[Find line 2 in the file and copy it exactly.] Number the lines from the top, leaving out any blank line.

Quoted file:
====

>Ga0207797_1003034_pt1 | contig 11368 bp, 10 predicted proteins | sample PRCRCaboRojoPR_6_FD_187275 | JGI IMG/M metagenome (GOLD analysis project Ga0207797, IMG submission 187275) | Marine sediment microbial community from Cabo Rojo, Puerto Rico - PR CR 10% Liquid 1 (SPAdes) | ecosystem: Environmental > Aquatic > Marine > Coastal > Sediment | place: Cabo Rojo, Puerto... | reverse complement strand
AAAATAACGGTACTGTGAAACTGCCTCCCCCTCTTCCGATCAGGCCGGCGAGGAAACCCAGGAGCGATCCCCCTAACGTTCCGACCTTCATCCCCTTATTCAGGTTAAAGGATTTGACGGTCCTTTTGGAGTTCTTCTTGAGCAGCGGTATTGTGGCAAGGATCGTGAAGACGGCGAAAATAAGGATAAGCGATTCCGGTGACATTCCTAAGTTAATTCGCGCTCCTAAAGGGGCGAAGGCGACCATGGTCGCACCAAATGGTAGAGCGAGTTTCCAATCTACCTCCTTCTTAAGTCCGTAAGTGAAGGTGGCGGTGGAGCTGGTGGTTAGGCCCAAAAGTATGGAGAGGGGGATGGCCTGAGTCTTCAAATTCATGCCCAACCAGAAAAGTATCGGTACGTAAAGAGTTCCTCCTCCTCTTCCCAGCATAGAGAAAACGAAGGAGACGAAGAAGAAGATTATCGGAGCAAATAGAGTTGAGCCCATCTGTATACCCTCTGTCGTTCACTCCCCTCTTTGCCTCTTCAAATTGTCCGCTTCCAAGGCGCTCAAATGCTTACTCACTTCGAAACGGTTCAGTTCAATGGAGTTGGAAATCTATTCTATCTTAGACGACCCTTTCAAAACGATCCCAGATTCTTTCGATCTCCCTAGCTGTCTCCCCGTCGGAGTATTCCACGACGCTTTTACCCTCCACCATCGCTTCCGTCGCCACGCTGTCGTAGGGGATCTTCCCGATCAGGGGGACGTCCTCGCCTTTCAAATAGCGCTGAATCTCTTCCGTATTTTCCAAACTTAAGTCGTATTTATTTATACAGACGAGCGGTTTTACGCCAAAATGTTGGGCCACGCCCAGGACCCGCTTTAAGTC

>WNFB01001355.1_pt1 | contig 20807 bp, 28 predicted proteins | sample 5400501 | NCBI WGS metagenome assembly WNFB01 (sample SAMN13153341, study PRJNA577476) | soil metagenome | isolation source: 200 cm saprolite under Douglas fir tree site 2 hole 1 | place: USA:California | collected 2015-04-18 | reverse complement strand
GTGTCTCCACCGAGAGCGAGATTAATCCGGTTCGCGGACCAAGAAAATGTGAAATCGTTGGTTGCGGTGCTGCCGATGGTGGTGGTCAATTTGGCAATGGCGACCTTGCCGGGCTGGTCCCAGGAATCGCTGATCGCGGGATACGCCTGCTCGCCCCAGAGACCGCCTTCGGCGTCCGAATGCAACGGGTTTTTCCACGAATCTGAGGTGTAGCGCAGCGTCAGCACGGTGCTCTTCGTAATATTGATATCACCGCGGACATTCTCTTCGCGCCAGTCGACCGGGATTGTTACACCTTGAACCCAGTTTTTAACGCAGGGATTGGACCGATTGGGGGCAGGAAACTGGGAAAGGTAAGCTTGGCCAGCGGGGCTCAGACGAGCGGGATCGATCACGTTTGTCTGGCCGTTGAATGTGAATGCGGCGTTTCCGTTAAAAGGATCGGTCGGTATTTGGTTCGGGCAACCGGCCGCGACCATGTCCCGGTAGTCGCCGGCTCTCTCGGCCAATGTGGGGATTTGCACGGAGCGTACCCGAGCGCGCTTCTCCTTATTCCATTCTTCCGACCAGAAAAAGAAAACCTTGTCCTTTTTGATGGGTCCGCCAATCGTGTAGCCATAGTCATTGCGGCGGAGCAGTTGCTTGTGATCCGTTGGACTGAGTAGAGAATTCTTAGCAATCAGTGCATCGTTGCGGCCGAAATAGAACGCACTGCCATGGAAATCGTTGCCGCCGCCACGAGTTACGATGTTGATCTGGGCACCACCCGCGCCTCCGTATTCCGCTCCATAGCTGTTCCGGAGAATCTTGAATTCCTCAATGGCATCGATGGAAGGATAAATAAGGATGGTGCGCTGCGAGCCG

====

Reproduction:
AAAATAACGGTACTGTGAAACTGCCTCCCCCTCTTCCGATCAGGCCGGCGAGGAAACCCAGGAGCGATCCCCCTAACGTTCCGACCTTCATCCCCTTATTCAGGTTAAAGGATTTGACGGTCCTTTTGGAGTTCTTCTTGAGCAGCGGTATTGTGGCAAGGATCGTGAAGACGGCGAAAATAAGGATAAGCGATTCCGGTGACATTCCTAAGTTAATTCGCGCTCCTAAAGGGGCGAAGGCGACCATGGTCGCACCAAATGGTAGAGCGAGTTTCCAATCTACCTCCTTCTTAAGTCCGTAAGTGAAGGTGGCGGTGGAGCTGGTGGTTAGGCCCAAAAGTATGGAGAGGGGGATGGCCTGAGTCTTCAAATTCATGCCCAACCAGAAAAGTATCGGTACGTAAAGAGTTCCTCCTCCTCTTCCCAGCATAGAGAAAACGAAGGAGACGAAGAAGAAGATTATCGGAGCAAATAGAGTTGAGCCCATCTGTATACCCTCTGTCGTTCACTCCCCTCTTTGCCTCTTCAAATTGTCCGCTTCCAAGGCGCTCAAATGCTTACTCACTTCGAAACGGTTCAGTTCAATGGAGTTGGAAATCTATTCTATCTTAGACGACCCTTTCAAAACGATCCCAGATTCTTTCGATCTCCCTAGCTGTCTCCCCGTCGGAGTATTCCACGACGCTTTTACCCTCCACCATCGCTTCCGTCGCCACGCTGTCGTAGGGGATCTTCCCGATCAGGGGGACGTCCTCGCCTTTCAAATAGCGCTGAATCTCTTCCGTATTTTCCAAACTTAAGTCGTATTTATTTATACAGACGAGCGGTTTTACGCCAAAATGTTGGGCCACGCCCAGGACCCGCTTTAAGTC